Also it is needed to be noted governments in a welfare state need to be people centered else things will unnecessarily snow ball by powerful but poor assessees if not protected by very revenue, an arm of govt the ministry concerned need to warn tax recovery authorities to go meaningfully slow after all all assessments need nt necessarily correct as presumptions from revenue do the needless damage.
    Assessment officers also be warned that their confidential reports are to be clean of negative ratings.
    A stitch is time saves nine.
    in view of ITAT (Mumbai bench) decision; ‘it is a settled law ‘penaty cannot be imposed on debatable issues’ in ITA NO 6701/mum/2010 ay 2004-05 in CIT V SOFOTEL PAAN AAA ACS8038B ON 11.5 2012.
    AGAIN IN T ASHOK PAI V CIT (227)161 TAXMAN 340 292 ITR 11 (SC) S C OBSERVED ‘ A MERE OMISSION OR NEGLIGENCE WOULD NOT CONSTITUTE A DELIBERATE ACT OF ‘SUPPRESSIO VENI OR SUGGESTO FALSI’. SO A Os are advised not to get on presumptions which are many a time mirage or false boats on oceans please.
    Advisable to tread on natural justice principles after all assesses are not enemies to revenue but they need to be responsibly treated after all without them from where revenue can collect taxes please!

    • Narendra Kumar says:

      Can you give me case law citations where bank accounts are Defreezed by the Supreme courts, where income tax had sent notices to the petitioner’s Banks to freeze the account under section 226 of I.T. Act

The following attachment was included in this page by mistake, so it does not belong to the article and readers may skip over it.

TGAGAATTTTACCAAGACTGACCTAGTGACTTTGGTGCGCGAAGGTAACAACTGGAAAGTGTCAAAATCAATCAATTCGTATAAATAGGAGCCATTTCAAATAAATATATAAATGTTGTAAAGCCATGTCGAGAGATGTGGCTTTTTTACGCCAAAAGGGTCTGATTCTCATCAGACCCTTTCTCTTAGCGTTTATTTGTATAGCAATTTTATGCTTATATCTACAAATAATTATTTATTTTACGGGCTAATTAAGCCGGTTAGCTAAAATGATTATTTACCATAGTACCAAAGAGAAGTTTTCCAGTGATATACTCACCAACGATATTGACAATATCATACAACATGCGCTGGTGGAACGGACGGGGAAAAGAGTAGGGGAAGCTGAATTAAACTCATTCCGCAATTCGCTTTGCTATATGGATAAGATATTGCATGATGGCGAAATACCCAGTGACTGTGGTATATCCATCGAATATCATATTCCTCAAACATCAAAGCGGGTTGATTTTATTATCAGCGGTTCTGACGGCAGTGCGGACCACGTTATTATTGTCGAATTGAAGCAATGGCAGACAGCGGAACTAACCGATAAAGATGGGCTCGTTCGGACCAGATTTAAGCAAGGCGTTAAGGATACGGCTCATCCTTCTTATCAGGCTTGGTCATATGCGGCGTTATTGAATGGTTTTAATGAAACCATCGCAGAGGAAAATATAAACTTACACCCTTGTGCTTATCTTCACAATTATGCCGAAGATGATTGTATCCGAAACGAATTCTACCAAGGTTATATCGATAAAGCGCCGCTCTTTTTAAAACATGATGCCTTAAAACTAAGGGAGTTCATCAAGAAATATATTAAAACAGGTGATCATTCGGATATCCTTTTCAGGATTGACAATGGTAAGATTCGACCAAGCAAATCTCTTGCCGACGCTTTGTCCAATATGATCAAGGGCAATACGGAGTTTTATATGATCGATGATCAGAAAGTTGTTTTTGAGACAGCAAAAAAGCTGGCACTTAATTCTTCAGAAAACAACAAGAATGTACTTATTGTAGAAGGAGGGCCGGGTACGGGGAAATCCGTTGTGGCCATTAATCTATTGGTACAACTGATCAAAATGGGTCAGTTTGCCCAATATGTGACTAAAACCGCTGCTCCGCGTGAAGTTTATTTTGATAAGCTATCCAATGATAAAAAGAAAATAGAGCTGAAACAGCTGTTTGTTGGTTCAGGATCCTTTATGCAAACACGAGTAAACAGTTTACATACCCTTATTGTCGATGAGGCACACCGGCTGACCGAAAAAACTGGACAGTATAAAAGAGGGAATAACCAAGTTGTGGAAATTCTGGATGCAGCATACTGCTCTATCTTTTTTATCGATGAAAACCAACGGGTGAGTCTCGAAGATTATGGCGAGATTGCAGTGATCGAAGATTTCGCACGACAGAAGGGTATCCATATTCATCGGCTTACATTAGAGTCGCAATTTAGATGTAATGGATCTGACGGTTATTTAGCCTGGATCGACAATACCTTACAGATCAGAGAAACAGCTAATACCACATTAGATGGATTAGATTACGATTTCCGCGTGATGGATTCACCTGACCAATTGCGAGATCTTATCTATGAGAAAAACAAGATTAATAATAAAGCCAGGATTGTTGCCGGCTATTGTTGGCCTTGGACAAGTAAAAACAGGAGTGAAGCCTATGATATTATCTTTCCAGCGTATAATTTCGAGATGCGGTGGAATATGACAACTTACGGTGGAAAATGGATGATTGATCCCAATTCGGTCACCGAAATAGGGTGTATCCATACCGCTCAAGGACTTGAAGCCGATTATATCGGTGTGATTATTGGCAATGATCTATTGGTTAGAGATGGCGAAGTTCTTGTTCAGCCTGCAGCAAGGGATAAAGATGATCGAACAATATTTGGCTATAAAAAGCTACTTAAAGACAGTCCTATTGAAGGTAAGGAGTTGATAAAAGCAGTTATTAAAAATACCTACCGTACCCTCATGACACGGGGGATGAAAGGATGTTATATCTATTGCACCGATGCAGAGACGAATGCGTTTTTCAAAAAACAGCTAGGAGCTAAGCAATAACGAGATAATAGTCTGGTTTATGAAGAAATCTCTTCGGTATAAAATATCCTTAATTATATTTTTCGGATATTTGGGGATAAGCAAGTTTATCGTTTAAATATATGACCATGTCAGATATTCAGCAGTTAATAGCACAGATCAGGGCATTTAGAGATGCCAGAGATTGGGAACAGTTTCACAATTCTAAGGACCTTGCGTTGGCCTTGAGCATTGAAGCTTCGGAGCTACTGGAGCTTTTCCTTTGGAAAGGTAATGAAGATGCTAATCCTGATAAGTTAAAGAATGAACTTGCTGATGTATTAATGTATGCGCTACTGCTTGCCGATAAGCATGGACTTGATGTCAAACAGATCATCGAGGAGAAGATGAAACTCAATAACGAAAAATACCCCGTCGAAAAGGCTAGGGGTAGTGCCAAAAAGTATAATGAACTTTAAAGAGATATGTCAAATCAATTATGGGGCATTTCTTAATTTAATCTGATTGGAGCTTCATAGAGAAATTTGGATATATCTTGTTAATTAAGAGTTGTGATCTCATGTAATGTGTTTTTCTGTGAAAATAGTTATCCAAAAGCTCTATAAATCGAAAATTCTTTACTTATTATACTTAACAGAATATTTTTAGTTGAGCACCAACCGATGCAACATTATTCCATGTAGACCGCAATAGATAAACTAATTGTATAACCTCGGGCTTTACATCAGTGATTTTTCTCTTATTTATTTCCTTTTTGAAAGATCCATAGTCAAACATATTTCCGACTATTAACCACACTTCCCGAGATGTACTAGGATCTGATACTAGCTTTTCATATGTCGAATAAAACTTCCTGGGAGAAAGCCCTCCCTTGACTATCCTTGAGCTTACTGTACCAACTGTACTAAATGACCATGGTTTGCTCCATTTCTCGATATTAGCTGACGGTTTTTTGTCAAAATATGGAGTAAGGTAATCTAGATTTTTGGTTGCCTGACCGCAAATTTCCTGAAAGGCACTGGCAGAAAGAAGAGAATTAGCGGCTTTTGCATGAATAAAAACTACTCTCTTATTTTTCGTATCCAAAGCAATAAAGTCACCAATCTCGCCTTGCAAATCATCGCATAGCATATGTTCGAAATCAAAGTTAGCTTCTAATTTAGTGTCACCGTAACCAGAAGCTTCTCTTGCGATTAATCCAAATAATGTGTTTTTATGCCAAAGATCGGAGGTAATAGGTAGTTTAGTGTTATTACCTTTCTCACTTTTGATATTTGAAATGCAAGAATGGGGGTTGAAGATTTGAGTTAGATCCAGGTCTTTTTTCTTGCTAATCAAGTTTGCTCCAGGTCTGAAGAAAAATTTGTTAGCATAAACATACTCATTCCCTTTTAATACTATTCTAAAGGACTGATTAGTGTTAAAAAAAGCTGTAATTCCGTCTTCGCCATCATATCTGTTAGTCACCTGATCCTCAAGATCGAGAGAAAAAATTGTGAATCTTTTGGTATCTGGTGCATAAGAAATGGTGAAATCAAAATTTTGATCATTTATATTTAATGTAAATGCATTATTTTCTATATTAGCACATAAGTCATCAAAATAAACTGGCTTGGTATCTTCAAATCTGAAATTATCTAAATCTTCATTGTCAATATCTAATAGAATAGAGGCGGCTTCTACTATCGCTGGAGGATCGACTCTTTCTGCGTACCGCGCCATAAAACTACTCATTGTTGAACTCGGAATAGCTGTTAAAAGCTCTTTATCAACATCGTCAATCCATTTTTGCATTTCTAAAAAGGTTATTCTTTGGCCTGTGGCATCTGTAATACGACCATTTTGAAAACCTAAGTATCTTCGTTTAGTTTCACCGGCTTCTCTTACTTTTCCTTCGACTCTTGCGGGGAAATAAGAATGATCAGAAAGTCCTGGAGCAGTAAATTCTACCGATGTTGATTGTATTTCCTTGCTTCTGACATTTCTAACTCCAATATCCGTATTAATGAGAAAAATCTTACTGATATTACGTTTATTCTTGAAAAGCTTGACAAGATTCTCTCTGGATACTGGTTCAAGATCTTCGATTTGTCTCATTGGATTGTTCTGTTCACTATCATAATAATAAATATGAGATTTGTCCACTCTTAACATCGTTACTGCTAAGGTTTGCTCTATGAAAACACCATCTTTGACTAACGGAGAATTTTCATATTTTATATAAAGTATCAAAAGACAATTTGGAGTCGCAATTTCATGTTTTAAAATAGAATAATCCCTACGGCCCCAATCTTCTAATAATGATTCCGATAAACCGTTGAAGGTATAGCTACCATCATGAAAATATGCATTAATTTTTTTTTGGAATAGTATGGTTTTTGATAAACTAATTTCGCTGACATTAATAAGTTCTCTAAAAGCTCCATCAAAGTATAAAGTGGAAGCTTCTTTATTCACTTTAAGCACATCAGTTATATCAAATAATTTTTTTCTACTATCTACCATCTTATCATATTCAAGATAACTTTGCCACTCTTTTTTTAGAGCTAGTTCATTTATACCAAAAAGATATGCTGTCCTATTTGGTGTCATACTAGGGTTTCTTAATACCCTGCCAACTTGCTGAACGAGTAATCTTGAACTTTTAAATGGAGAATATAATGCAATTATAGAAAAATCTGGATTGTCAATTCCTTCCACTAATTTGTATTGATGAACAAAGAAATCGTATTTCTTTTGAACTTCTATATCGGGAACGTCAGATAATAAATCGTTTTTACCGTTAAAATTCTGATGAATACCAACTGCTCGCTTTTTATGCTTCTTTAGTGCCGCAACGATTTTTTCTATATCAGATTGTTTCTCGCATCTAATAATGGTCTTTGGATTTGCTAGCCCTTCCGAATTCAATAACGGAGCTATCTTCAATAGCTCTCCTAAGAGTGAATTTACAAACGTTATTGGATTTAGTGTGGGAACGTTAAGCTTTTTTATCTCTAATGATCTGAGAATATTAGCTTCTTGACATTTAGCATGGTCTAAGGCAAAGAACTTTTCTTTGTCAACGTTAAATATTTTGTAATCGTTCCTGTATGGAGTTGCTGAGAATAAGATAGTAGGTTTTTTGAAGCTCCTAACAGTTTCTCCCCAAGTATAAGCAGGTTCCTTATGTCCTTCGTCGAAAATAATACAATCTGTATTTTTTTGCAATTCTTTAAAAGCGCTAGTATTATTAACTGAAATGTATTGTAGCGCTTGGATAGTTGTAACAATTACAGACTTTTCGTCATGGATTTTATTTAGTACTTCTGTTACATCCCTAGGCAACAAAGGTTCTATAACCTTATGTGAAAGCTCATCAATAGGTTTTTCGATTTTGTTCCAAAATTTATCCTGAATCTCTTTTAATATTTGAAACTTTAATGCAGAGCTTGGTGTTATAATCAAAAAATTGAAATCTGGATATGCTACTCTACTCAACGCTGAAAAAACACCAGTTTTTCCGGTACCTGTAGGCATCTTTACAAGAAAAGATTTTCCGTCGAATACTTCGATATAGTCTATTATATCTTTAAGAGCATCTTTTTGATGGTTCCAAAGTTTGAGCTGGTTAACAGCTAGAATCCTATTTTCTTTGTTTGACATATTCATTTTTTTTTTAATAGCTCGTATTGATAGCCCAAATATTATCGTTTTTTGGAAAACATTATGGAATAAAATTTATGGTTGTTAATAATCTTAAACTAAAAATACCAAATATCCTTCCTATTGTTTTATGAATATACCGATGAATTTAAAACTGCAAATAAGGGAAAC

Awaiting your valuable reply.

  2. CA Sharat Chandra says:

    As the law of the land must be followed by every citizen faithfully, no assessee should have any grudge whatsoever for paying the tax dues for additions made to the income for logical , factual and legal reasons. Rather the assessee should feel duty bound to pay his legitimate dues.

    However the high handed attitude of the Assessing Officers is well known. Most high pitched assessments are made knowing fully well that the additions made are not on a sound footing and shall not be sustained on appeals. Yet demands are pressed and the assessee is made either to pay or face coercive measures.

    In most cases than not the assessing officer himself clearly knows the fate of the additions made by him. yet forcible collection of the tax due is made to the harrassment of the assessees.

    will all this ever change ?

  3. CA Uttam Kumar Agarwal says:

    At times demand is raised knowing fully the position. The topic will help in perusing the matter for getting stay of the demand.

  4. CA Dev Kumar Kothari says:

    High pitched assessment with additions having not much merit, yet forceful recovery of highly and seriously disputed dues even during pendency of first appeal has been experienced from time to time.

    Cases have come to notice when demands raised are contrary to bindng judgments of High Court, yet ban accounts were attached.

    In some cases bank accounts of factories of assessee were attached even before the date fixed for hearing by the AO on staty petition although the assessee had furnished appeal memo and detailed stay petition to the AO pointing out that all demands were due to additions made contrary to binding judgments.
    When this aspect was pointed out, the AO had hardly any regrets. He did not even say a word of sorry.
    This is because all cannot approach High court by way of WP. And the AO knows that aspect that it is unlikely that assessee will approach High court.

    If assessee shows law, the AO will simply say then go to the High Court, why you have come to me.

    The power to harass by raising high pitched demands and forceful recovery is one of the main reason of corruption in tax departments.

    The Government knows well that major part of demands are vacated in first appeal itself, why action is not taken against erring officers who make additions and dis-allowances just to make high pitched assessment and to raise demands so that assessee can be harrased.